10.02 Sun

October 2, 2011
Jim Leeds

[Note: This is the syndicated L.A. Times puzzle. It does not appear in the actual newspaper, but is available for free at cruciverb.com.]

Theme: "Vintage Humor" — Wine-inspired puns. *hic*

Theme Entries:
  • 24A: Wearing a suit made of white-wine labels? (CHABLIS DRESSED).
  • 39A: Traditional time to bottle wine? (WHEN THE VAT LADY SINGS).
  • 66A: Present from a winery? (THE GIFT OF CAB).
  • 72A: Listing on a winery inventory? (SIXTEEN TUNS).
  • 75A: French wineries' regulations to assure quality? (CRUS' CONTROLS).
  • 100A: Reds handed down from winery founder? (THE ZINS OF OUR FATHERS).
  • 118A: Winery owner's autobiography? (ME AND MY CHATEAU).
Hey, crossword fans. Doug here. I had a long day today, so this might be an abbreviated post. We'll see how long I can stay awake. And no, I'm not drinking any wine.

OK, with a punny theme, there are going to be some entries that you love, and some that you don't love. I didn't love WHEN THE VAT LADY SINGS. It sounds funny, but I'm not sure it makes any sense. And CRUS' CONTROLS feels off, because I never see the base phrase, CRUISE CONTROL, as a plural. (A "cru" is a French vineyard, by the way.)

On the plus side, I thought THE GIFT OF CAB & ME AND MY CHATEAU were clever, even though it took me a while to figure out that the last one is a pun on ME AND MY SHADOW. And CHABLIS DRESSED is a fun take-off on SHABBILY DRESSED. I hope a couple of these struck your fancy.

  • 60A: Prefix with culture (API). Apiculture, which is the raising and care of bees. To paraphrase a line from Raiders of the Lost Ark: "Bees! Why'd it have to be bees?" My usual reaction when a bee flies too close to me.
  • 63A: Post-Thanksgiving Muzak fare (CAROL). I love this clue. They start the Christmas push earlier and earlier every year. Halloween too. I saw costumes and candy at Target in mid-August.
  • 64A: Neo- ending (PHYTE). The first rule of Phyte Club is don't put "phyte" in your crossword grid.
  • 91A: "Griffin & __": 1991 best-seller (SABINE). Tough one for me. Never heard of it, so let's check Wikipedia: "Griffin and Sabine is an epistolary novel by Nick Bantock. It is the first novel in The Griffin and Sabine Trilogy and was a bestseller in 1991. The story is told through a series of removable letters and postcards between the two main characters and is intended for an adult audience, as some sources describe the artwork as disturbing." So you can actually remove the letters and postcards from the book? I find this confusing, so let's move on...
  • 3D: Relaxed, upscale restaurant (BRASSERIE). If you move the "I" backwards two places, it spells BRASSIERE. Interesting.
  • 18D: Where the Styx flows (HADES). The Styx flows on this blog too.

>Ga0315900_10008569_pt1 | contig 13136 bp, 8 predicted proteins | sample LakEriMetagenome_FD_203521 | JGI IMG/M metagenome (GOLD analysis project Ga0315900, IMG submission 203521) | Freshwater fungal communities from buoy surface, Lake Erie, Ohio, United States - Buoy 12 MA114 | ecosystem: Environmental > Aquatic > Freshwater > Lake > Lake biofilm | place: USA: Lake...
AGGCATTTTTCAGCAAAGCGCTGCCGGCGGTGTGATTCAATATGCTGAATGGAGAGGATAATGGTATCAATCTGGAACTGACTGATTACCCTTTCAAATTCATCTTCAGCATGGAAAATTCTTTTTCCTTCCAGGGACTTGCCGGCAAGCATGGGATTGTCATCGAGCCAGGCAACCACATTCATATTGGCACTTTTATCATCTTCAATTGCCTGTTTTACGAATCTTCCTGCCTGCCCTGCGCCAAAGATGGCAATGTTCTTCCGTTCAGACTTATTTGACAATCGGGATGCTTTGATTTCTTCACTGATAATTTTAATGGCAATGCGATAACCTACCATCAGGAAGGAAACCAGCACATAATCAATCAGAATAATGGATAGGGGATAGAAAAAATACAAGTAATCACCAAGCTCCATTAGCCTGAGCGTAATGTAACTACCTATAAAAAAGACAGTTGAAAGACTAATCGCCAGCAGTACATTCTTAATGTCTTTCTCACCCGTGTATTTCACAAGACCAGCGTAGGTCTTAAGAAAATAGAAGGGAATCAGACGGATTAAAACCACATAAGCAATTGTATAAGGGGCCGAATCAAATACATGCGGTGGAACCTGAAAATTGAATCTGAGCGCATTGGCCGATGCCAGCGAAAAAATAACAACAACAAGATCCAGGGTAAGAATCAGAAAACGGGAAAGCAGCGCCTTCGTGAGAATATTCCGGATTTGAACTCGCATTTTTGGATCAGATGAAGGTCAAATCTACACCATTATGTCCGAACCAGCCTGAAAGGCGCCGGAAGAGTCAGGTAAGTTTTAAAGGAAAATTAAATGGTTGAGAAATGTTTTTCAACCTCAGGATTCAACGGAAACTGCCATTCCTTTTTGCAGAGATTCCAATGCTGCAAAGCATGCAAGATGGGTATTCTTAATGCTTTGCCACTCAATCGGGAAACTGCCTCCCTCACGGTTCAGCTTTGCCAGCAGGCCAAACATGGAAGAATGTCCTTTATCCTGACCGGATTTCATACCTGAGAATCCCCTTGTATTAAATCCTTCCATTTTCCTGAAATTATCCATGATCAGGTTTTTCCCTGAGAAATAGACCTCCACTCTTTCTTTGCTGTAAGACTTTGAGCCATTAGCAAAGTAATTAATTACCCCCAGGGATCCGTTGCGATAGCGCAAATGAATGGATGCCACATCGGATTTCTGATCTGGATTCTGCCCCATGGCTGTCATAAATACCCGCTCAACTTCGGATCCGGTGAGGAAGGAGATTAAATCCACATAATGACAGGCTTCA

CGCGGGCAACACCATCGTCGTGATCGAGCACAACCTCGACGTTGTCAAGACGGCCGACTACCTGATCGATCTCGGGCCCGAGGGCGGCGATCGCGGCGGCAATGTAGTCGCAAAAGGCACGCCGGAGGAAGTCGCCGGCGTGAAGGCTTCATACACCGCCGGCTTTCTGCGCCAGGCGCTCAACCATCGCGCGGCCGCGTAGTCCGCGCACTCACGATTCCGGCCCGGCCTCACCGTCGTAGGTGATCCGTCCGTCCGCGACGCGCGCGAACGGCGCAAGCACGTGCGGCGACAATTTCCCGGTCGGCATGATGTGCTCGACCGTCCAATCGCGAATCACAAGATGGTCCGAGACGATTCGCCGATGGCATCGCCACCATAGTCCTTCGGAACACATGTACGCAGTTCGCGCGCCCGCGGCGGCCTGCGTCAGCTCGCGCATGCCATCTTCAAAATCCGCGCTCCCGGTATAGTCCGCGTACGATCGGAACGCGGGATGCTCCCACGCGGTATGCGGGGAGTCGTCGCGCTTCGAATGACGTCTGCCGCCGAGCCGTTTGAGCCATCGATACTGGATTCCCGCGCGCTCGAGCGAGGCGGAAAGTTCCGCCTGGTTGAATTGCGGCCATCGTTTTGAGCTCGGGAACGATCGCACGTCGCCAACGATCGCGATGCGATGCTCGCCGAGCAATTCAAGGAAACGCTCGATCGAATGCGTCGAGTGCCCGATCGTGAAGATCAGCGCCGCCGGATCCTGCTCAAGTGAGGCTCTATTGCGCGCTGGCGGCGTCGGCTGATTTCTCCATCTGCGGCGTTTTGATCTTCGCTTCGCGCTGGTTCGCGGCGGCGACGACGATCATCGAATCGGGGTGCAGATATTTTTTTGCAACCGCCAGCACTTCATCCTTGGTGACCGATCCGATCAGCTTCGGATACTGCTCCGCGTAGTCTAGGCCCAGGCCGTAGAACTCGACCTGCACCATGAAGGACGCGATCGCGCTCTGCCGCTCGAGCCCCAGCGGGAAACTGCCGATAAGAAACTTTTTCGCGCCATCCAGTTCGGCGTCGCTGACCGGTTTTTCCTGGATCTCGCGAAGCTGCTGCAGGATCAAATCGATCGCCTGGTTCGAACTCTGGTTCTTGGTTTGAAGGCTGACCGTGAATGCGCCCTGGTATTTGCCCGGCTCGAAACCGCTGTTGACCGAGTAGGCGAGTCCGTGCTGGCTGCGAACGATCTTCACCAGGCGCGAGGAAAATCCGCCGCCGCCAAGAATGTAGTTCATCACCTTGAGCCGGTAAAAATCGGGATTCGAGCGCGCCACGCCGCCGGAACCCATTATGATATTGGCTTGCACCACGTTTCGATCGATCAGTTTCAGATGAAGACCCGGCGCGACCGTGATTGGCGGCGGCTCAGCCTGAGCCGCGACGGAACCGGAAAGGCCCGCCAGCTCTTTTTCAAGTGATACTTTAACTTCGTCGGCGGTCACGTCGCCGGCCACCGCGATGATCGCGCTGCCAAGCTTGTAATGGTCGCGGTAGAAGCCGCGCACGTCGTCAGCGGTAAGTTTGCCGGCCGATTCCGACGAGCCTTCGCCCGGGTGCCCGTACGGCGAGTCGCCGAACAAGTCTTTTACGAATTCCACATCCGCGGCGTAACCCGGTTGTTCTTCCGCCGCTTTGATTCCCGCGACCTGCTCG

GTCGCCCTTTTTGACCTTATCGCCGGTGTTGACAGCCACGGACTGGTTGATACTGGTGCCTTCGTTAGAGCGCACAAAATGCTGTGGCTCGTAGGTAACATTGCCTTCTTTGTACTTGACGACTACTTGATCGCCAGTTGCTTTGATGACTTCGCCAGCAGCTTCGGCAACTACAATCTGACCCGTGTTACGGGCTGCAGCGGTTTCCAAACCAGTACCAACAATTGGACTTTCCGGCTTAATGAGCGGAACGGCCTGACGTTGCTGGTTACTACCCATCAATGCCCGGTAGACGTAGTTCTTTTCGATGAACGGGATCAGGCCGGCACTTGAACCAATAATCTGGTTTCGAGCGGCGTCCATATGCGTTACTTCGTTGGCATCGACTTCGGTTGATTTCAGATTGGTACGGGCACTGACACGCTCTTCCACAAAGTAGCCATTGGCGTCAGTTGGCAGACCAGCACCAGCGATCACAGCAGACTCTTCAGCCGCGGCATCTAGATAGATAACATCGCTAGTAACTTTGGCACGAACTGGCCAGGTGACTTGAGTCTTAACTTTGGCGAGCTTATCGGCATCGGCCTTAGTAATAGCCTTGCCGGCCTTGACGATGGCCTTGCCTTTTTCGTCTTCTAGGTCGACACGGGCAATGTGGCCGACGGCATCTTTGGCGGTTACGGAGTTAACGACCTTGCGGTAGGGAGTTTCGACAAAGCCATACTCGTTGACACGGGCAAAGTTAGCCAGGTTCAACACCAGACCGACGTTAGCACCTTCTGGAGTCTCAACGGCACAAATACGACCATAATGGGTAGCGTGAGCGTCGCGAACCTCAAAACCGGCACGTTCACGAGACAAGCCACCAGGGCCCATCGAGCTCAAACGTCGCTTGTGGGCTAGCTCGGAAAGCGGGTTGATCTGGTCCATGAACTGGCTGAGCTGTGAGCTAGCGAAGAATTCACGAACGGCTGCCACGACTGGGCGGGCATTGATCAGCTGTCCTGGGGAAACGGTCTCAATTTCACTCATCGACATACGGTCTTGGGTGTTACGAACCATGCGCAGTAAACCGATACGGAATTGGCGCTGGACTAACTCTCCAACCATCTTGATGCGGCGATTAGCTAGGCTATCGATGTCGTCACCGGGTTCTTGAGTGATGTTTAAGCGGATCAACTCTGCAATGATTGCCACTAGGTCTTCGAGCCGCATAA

Sorry for the short post. I'll be back with the usual amount of nonsense next Sunday.


        Paul Radelat said...

        Once I got into the "vintage" pun mode, I found this puzzle to be rather easy for a Sunday morning. Strictly speaking, I don't think the river Styx flows through Hades. Rather is is a border that must be crossed in order to enter Hades.

        Orange said...

        Phyte Club! Well played, Doug.

        Yes, the "Griffin & Sabine" books were sort of like pop-up books with all the pouch-and-envelope-and-letter-and-postcard action. I think it'd be fun to find someone with the full set of books and mix up all the removable pieces, putting everything in the wrong place.

        CoffeeLvr said...

        Just got to this puzzle, and it was just okay. @Doug, thanks for resolving my mental block on Me and My Shadow. Even though I solved the squares in the grid, I couldn't quite get the pun; I was in snit because I knew I know it.

        I much prefer to solve the Sunday LAT on paper; it runs in "The Star Magazine," a local supplement to the Sunday Kansas City Star. But I no longer subscribe and I wasn't sufficiently ENERGIZED to get out of the house and fetch it. For some reason, I cannot print from the LAT Puzzles & Games page. I find doing a 21x21 grid on that interface a real struggle. This is a long way around to say I don't know how much of this frustration has colored my view of the puzzle itself.

        I really must memorize the full Greek alphabet in order - I knew 32A had to be chI, PhI, or PSI, but not which. Of course, I started with chI.

        As I look back over the grid now, it looks better and better. The interface and my own fatigue must be the source of my jaundiced experience. Thanks, @Doug and Mr. Leeds.

        Anonymous said...

        The Romanian Rhapsodies author's name was Enescu, not Enesco, which didn't help.